In one sense, I was not in Lonely for long. Several other team members sputtered and stalled on the side of the road next to me over the next few hours. Happily, though, no one was seriously ill enough to cause them to miss the next two days:a trip to Wildlife Safaris in Lewande.
A very hot and dusty four-hour drive brought us to a resort on the Shire River (pronounced she-ray, not like Bilbo Baggin’s home town) The Shire drains Lake Malawi and eventually joins the famous (“Dr. Livingston, I presume!”) Zambisie River.
From there we were taken an hour up-stream by boat to luxury wilderness camp. I’m not overstating this for blog-worthiness, my friends, this place was swank. And in the MIDDLE of the African out-back…no power, no outside communication aside from radio, BUT…
-a solar powered, gourmet kitchen ( the food was AMAZING…sorry, no pictures. I just can’t do that)
-solar heated hot water direct to your private outdoor shower
-individual chalet-like accommodations (you literally pound a drum to call for room service)
-a staff to guest ratio of about 1 to 1
-3 separate, guided safaris (one complete with tea/wine break)
-insanely comfortable beds
-and a front row seat to view every wild animal who wants to wander past your front door…or shower, or whatever.
Seriously. The place is just plopped in the middle of the wild and so the wild kind of plops in the middle of the place.
You have to step over elephant poop on the path between your room and the dining “hut”. You need to have an escort at night if you leave your chalet to protect you from…well, the wild.
From our room or the dining hall (and sometimes within only a few feet) we saw:
Countless birds I can’t remember the names of or never had the presence of mind to ask, at least one jumbo murderous spider, a perverted frog (hiding in the bathroom of one of the lady’s rooms) a fatty-lizard and a gang of geckos.
The list should also include other animals we saw while ACTUALLY on “Safari”:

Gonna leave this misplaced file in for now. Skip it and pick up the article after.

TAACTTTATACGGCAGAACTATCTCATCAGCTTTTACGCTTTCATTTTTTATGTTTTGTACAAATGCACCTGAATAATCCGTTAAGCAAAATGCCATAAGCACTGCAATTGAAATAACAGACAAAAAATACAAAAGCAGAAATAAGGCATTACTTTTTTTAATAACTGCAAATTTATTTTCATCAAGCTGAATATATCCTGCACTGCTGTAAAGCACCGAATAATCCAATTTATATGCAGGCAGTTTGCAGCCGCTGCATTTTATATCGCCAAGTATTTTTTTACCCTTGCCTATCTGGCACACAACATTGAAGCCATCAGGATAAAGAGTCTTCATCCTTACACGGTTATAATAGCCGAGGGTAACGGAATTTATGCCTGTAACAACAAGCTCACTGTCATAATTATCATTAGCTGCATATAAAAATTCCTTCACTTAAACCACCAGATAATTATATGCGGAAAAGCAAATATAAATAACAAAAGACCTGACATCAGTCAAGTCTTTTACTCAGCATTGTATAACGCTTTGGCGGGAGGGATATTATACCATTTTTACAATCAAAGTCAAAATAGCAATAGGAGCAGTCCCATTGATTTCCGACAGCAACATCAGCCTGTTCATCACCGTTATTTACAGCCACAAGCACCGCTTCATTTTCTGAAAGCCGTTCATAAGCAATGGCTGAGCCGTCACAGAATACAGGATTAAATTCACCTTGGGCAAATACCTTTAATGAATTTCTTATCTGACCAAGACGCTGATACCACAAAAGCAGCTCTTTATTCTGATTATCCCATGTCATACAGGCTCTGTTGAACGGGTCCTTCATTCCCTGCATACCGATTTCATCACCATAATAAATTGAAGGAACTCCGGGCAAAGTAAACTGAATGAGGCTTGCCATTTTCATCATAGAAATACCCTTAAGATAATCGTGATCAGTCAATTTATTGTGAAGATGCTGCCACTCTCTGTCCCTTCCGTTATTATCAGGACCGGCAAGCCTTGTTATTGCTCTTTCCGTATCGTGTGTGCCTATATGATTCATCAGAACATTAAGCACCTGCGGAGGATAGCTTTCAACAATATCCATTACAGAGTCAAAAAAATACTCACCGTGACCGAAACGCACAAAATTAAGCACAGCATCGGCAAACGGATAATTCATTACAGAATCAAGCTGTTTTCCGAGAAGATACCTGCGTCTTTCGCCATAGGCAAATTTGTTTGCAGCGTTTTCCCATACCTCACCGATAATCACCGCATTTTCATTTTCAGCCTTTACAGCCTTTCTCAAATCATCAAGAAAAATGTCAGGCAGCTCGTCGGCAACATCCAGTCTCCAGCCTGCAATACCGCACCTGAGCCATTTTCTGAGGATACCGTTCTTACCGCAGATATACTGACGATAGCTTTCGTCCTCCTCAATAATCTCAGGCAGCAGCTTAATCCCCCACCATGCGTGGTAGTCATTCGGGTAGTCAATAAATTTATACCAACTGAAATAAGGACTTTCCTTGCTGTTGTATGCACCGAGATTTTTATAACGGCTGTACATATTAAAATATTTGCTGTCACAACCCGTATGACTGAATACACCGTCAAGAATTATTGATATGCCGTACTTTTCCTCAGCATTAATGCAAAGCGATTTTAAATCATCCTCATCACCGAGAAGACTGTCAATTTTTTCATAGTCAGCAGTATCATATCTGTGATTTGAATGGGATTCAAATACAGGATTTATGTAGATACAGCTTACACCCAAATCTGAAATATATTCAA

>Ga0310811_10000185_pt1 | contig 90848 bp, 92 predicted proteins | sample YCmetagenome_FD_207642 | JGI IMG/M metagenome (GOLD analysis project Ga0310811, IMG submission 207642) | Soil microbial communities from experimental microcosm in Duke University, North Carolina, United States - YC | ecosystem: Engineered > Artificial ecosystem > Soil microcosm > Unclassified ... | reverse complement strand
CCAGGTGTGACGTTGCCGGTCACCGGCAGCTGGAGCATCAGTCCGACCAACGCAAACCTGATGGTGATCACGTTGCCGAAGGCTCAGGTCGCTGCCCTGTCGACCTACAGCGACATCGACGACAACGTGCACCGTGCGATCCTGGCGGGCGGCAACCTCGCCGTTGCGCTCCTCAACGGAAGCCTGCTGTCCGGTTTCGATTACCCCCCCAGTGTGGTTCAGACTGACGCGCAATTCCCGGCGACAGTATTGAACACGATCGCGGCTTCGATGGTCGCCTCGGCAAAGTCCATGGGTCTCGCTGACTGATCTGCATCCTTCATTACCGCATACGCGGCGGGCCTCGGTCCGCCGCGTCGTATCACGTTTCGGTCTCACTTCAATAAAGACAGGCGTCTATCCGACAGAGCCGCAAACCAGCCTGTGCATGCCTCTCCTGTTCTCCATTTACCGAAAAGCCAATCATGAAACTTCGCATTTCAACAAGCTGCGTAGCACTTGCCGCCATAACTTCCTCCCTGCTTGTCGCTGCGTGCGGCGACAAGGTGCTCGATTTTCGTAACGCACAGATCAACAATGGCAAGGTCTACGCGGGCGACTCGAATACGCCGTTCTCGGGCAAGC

5 foot long Python
…and by the time we had finished our time there, at least 100 different individual elephants.
During the river safari, we came within 10 yards of a herd grazing along the shore line. Our guide turned off the engine and we silently glided past, listening to them tromp and tear at their lunch, splash in the water, and generally be all-elephanty.
There were 9 of us in the boat, and for a solid 5 minutes, no one spoke a word or uttered a sound as the elephants looked at us, it seemed, with the same wonder we looked at them.
There were places where it seemed you could have walked across the river on the hippos.
I leave my first encounter with the classic “Wild Africa” astounded by the density of animal life in this place. Where I come from, there are animals, no doubt. But conservatively so. Animal life in the Pacific Northwest is private. Distant. Hard to see. Screened behind big trees, concealed beneath deep water and thick brush. Animal life in Africa is big, noisy and boisterous. It is violent, squishy and out in the open.
The experts say human life began here. I have no reason to doubt that theory, and perhaps find a deeper acceptance of it now that I have seen how life seems to be trying to expand and grow right out of this place. It’s like I’ve had a view of the epicenter; the point from which life is still being forced outward like a sound wave; the “Biological Big Bang”.
I think this could have been the Garden of Eden: Beautiful and bursting with life. Fallen and dangerous for, and because of man.
I felt pretty good for the Safari days, though still not well. The bus ride home included a very rare dry season rain storm, and at least one more team member down wit the A.G.D. by the time we got back.